UCL Division of Biosciences


GEE-UGI Joint Seminar - Professor Nick Martin, QIMR Berghofer Medical Research Institute

08 December 2021, 12:00 pm–1:00 pm

Prof Nick Martin

Title : From GWAS to EWAS: progress in the genetics of depression and the epigenetics of twinning

Event Information

Open to

UCL staff | UCL students | UCL alumni


Amy Godfrey


Hybrid Meeting Zoom
G08 David Davies LT, Roberts Building

Academic Host: Karoline Kuchenbaecker
Abstract: Finding genes for depression and response to medication could lead to improved treatments. Using PBS prescription data augmented by a media blitz we have recently recruited >20,000 depression cases, mainly severe, and have genotyped >16,000 of them. Using >12,000 controls from the Qskin study we have performed GWAS and meta-analysing with existing data have identified >30 new SNPs and >60 new genes influencing predisposition to depression. Our results vindicate our strategy of targeted recruitment of severe cases. We have gathered extensive data on efficacy and side effects of antidepressants and early results will be reported.
Nonidentical (dizygotic, FZ) twinning runs in families and finding the underlying genes will illuminate the regulation of female fertility and may suggest new treatments for infertility. Our QIMR studies have contributed DNA on >3000 mothers of DZ twins towards a worldwide total of 9000 and GWAS has identified up to ten genes predisposing to DZ twinning, most with obvious function in reproduction.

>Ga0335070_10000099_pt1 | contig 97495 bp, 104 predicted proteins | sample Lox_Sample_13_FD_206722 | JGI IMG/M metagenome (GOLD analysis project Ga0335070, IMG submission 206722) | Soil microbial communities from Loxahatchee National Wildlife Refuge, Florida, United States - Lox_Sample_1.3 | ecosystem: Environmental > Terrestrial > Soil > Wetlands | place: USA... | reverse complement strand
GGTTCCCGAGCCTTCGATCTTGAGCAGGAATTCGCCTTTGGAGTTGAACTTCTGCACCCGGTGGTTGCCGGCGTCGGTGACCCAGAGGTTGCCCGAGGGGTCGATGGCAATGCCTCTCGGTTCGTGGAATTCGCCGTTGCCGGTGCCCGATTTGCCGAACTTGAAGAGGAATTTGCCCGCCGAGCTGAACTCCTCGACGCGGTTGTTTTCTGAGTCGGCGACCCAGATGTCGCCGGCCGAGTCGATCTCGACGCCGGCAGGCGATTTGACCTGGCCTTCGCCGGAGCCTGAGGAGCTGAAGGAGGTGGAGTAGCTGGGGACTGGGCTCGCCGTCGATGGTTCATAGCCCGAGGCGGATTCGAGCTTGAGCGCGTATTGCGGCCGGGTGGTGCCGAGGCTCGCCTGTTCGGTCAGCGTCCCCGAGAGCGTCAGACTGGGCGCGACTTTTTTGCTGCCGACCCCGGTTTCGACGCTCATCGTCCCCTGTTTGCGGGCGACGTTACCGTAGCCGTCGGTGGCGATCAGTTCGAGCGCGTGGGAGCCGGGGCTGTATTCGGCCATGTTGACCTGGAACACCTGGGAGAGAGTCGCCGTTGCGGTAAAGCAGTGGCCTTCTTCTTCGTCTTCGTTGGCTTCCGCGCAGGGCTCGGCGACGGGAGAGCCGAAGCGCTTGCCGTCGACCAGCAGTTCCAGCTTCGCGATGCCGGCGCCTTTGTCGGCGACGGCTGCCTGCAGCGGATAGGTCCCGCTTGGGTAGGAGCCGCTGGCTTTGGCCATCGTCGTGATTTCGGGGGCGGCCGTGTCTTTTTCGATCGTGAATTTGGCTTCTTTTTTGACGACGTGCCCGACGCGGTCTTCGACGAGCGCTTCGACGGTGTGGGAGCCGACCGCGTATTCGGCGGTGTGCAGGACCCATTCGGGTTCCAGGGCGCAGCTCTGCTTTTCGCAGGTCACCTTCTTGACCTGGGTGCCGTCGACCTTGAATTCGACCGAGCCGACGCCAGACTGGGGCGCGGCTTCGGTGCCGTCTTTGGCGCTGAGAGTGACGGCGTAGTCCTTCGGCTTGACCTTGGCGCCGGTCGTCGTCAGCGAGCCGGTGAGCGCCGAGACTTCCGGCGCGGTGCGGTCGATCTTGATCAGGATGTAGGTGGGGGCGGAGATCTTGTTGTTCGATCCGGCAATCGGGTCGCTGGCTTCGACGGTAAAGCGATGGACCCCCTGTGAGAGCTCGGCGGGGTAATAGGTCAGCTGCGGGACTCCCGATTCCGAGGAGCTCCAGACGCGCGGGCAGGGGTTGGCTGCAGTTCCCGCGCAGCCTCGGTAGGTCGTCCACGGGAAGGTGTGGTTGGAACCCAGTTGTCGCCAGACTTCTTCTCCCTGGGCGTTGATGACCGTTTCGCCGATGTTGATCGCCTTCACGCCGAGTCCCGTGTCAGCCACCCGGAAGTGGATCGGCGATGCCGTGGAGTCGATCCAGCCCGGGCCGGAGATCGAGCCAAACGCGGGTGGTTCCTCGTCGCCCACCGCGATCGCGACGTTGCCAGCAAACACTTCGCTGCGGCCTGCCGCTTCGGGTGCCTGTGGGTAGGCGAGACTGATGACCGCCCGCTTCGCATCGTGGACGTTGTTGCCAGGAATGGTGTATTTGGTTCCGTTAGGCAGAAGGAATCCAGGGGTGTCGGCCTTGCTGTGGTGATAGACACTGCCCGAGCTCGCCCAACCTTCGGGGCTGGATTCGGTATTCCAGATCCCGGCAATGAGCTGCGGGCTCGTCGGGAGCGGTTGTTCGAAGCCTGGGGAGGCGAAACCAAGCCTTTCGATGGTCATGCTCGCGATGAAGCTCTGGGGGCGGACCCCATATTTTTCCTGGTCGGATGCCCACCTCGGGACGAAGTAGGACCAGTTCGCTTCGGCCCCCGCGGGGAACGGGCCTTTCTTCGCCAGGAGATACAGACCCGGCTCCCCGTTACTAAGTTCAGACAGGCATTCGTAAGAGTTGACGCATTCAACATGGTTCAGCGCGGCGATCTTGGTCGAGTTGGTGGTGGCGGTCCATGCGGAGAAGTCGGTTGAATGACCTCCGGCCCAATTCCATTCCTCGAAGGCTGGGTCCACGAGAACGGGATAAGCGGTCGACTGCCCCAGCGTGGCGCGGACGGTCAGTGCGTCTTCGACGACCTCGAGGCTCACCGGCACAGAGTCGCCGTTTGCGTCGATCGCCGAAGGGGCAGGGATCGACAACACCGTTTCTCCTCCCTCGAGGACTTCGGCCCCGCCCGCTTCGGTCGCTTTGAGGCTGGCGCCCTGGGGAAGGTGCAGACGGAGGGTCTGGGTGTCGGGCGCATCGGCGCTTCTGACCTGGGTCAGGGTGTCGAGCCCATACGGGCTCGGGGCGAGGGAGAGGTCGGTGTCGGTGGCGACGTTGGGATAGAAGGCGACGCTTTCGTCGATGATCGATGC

Identical (monozygotic, MZ) twinning on the other hand does not run in families and its aetiology is a complete puzzle. We have carried out an epigenetic (methylation) wide association scan comparing MZ twins and controls and have found numerous strong signals, concentrated near telomeres and centromeres, which have been tightly replicated in four independent studies. Several pathways involved in embryo cohesion are implicated. An algorithm using the strongest methylation signals has been developed that could be useful in exploring the aetiology of certain birth defects with strong links to MZ twinning e.g. spina bifida, Beckwith-Wiedemann syndrome.

About the Speaker

Professor Nick Martin

Professor | Senior Scientist at QIMR berghofer

Nick Martin is a human geneticist and leads the Genetic Epidemiology group. He has been at QIMR(B) since 1986. He founded the Australian Twin Register as well as the Brisbane Longitudinal Twin Study and used these to explore genetic and environmental influences on a wide variety of biobehavioral and medical traits, including melanoma risk factors. For the past decade his main interest has been in using genome-wide association studies (GWAS) to unravel the genetics of complex traits, mainly (but not only) psychiatric disorders. He has published >1300 papers and is a fellow of three learned academies.

More about Professor Nick Martin